"Miles Gray of Springfield died at 1:10 p.m. Tuesday, January 3 at Doctors Hospital at the age of 92 years.

He born December 28, 1896 in Petersburg, the son of the late Arthur and Kate Miles Gray. He was preceded in death by a brother, Wood Gray. He married the former Molly Furlich in 1932.

Mr. Gray was a graduate of the University of Illinois School of Law in 1921. He was an attorney in private practice for 58 years.

He was past national president of Tau Alpha Epsilon Fraternity, past president of the Sangamon County Bar Association, past president of the Civil War Roundtable and past president of the Springfield Exchange Club. He also was a member of the First Christian Church, Illinois Bar Association, and a 70-year member of St. Paul's Lodge 500 AF&AM.

He is survived by his wife, Molly."

(3.1.1.5.5.6.1.5.2) WOOD GRAY born March 19, 1905 and died June 1977; married Dottie {maiden name unk}

"Dr. Wood Gray, professor of American history at George Washington University, Washington D.C., and a former resident of Petersburg, will teach a new course in World War II at the university next fall.

Dr. Gray, a graduate of the University of Illinois, holds a Ph.D. from the University of Chicago and was for three years a member of its faculty. He has been with Washington University since 1934.

He is a member of Phi Beta Kappa, Phi Eta Sigma, Phi Delta Kappa and Pi Gamma Mu and is the author of "The Hidden Civil War: The Story of the Copperheads."

During the war, he served for three years as a major in the army air corps."

Author: "The Hidden Civil War, the Story of the Copperheads", Viking Press 1942

"Wood Gray, formerly of this city, was married Saturday morning, August 13, in Urbana, to Miss Dorothy Gray, of that city. The wedding took place at eleven o'clock, at the home of the bride's parents at 808 Lincoln Avenue, Dr. Stephen Fisher, pastor of the University Place Christian church officiating. Members of the two families and a few intimate friends witnessed the ceremony.

Mr. Gray graduated from the local high school, and graduated with high honors from the University of Illinois last June. His bride is also a graduate of the University. Mr. Gray will spend the coming year teaching at the University, and will take his Master's degree next spring.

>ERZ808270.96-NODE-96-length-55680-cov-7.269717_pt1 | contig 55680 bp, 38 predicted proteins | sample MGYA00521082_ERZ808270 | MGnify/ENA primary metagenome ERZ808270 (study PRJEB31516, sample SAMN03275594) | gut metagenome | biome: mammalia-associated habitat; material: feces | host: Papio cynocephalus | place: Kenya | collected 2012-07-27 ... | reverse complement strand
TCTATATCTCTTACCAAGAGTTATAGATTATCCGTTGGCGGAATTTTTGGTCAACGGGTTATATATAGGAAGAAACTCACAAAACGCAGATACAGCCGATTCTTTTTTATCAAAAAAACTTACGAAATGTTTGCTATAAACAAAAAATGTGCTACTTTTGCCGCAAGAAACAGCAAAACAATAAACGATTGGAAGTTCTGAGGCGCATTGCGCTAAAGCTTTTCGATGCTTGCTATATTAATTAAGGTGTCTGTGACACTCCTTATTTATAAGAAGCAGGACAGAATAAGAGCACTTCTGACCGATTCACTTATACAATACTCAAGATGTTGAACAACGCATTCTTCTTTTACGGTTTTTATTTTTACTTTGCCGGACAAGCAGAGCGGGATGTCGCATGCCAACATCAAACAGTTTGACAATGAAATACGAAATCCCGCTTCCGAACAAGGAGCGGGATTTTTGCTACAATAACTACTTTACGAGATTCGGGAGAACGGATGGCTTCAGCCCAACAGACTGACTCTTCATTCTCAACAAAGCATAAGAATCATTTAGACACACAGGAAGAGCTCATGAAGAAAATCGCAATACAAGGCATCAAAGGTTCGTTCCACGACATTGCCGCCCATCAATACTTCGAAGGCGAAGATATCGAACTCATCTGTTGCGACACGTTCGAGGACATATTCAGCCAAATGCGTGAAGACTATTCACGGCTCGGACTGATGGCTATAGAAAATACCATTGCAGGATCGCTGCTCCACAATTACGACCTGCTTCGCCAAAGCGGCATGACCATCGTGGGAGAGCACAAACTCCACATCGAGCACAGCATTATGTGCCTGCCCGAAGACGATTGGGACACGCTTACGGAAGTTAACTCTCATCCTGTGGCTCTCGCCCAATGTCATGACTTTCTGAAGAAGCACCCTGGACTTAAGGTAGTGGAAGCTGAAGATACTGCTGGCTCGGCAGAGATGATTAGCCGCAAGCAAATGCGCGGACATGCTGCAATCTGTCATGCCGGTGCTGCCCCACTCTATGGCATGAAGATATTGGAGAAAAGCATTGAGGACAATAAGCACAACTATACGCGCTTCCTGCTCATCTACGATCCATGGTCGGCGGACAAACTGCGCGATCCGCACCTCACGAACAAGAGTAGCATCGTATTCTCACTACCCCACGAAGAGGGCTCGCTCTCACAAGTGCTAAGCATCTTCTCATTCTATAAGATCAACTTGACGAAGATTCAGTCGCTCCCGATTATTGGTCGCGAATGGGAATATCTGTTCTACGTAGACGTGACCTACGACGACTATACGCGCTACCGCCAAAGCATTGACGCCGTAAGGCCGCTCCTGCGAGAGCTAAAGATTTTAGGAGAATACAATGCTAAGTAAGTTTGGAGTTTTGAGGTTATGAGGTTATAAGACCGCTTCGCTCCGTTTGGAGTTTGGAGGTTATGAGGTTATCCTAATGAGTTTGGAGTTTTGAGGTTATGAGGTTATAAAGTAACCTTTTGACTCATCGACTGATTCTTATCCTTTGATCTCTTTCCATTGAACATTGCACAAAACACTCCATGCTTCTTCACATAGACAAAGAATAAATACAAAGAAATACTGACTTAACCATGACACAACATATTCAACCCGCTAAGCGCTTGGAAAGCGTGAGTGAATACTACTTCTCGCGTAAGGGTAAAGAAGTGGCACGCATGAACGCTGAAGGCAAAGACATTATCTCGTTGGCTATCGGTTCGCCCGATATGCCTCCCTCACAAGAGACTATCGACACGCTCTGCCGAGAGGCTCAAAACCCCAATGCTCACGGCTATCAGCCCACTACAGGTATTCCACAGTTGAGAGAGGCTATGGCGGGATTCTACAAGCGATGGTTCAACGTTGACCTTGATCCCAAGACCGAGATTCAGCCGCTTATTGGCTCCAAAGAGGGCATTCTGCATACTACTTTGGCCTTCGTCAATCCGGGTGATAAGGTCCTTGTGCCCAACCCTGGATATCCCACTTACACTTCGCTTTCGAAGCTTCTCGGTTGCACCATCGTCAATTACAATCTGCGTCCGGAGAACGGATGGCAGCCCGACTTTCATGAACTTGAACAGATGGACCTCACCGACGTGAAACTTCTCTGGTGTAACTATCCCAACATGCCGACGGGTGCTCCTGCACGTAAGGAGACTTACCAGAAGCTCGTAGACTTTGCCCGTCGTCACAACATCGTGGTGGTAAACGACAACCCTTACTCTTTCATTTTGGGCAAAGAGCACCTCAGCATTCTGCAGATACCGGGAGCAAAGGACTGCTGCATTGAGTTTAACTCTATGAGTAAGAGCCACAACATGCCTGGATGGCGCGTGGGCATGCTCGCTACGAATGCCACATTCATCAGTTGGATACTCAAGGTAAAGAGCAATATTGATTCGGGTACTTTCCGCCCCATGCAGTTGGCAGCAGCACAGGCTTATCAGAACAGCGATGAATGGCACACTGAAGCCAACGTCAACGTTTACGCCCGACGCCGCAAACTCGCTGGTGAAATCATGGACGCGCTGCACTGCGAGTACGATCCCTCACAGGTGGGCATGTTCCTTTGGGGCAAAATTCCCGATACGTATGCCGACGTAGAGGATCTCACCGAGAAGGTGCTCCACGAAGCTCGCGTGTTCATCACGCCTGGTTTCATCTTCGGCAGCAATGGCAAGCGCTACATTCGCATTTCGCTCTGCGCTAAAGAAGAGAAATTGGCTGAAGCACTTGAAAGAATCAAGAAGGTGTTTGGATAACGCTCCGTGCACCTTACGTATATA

(3.1.1.5.5.6.2) SAMUEL SHUNK SMITH born July 2, 1838 Chandlerville, Cass, IL; served with the 51st Illinois Infantry, Civil War, and was wounded in a knee by mini-ball; married 1st Susan Stucky born September 19, 1843 OH - they separated 1880 and divorced June 9, 1886; married 2d Amanda Sumpter; [Jim - interesting - Samuel had a grandchild before his last child born!] and born to Samuel and Susan were:

(3.1.1.5.5.6.2.1) JAMES A. SMITH born February 5, 1865

(3.1.1.5.5.6.2.2) SYNTHIA ELLEN SMITH (1867-)

(3.1.1.5.5.6.2.3) SAMUEL SHUNK SMITH, JR., born January 30, 1869 Chandlerville IL and died March 24, 1947 Weatherford, Custer, OK; married Anna Palmer born November 30, 1877 Wilson KS and died October 3, 1959 Clinton OK; and born to them were:

(3.1.1.5.5.6.2.3.1) CLAUDE H. SMITH born March 19, 1897 and died in a flu epidemic October 16, 1918

(3.1.1.5.5.6.2.3.2) CLOVE S. SMITH born January 1, 1902 and died in a flu epidemic January 7, 1919

(3.1.1.5.5.6.2.3.3) ELLA SMITH



(3.1.1.5.5.6.2.3.4) RUTH SMITH

(3.1.1.5.5.6.2.3.5) MARY ELIZABETH SMITH born January 6, 1907 Lenora OK and died April 3, 1958 Weatherford, Custer, OK; married Cecil Charles Hart born September 19, 1904 Lone Wolf OK and died July 4, 1964 Alexandria LA; and born to them were:

(3.1.1.5.5.6.2.3.5.1) DARRAL DUANE HART born March 4, 1928 Weatherford OK; married October 19, 1946 Evelyn Marie Nowka born May 6, 1926 Hydro OK; and born to them were:

(3.1.1.5.5.6.2.3.5.1.1) MART LYNN HART born and died May 1948

(3.1.1.5.5.6.2.3.5.1.2) MARSHA MARIE HART born February 26, 1950 Clinton OK; married August 16, 1969 James Darryl Harvey born June 9, 1950 Plaquemine LA; 1977 they lived in La Place LA; and born to them were:

(3.1.1.5.5.6.2.3.5.1.2.1) ASHLEY MARIE HARVEY born December 9, 1970 Alexandria LA and died the next day

(3.1.1.5.5.6.2.3.5.1.2.2) LORI ELIZABETH HARVEY born March 16, 1973 Baton Rouge LA

(3.1.1.5.5.6.2.3.5.1.3) DARI ANN HART born December 12, 1951 Clinton OK; married July 5, 1975 Clifford Paul Smith

(3.1.1.5.5.6.2.3.5.2) M. DELORES HART married W. A. Carruth, Jr

(3.1.1.5.5.6.2.3.6) ADDIE SMITH married a Mr. Downs who died in WWII

(3.1.1.5.5.6.2.3.7) ROBERT E. LEE SMITH [possessed the mini-ball that wounded his g.father] married Sally {maiden name unk}and born to them were:

(3.1.1.5.5.6.2.3.7.1) PRESCOTT SMITH

(3.1.1.5.5.6.2.3.7.2) SAMMY SMITH

(3.1.1.5.5.6.2.3.7.3) ROBERT SMITH

(3.1.1.5.5.6.2.4) ANNA MAY SMITH (1875-)

(3.1.1.5.5.6.2.5) FLORENCE E. SMITH

Born to Samuel and his second wife, Amanda were:

(3.1.1.5.5.6.2.6) STEPHEN A. SMITH born February 5, 1893

(3.1.1.5.5.6.2.7) JOHN A. SMITH born January 27, 1896

(3.1.1.5.5.6.2.8) LUCRETIA A. SMITH born August 16, 1900; [Jim - when she born her father was 62 years old!]

(3.1.1.5.5.7) SARAH SMITH born May 25, 1800 and died October 27, 1817

(3.1.1.5.6)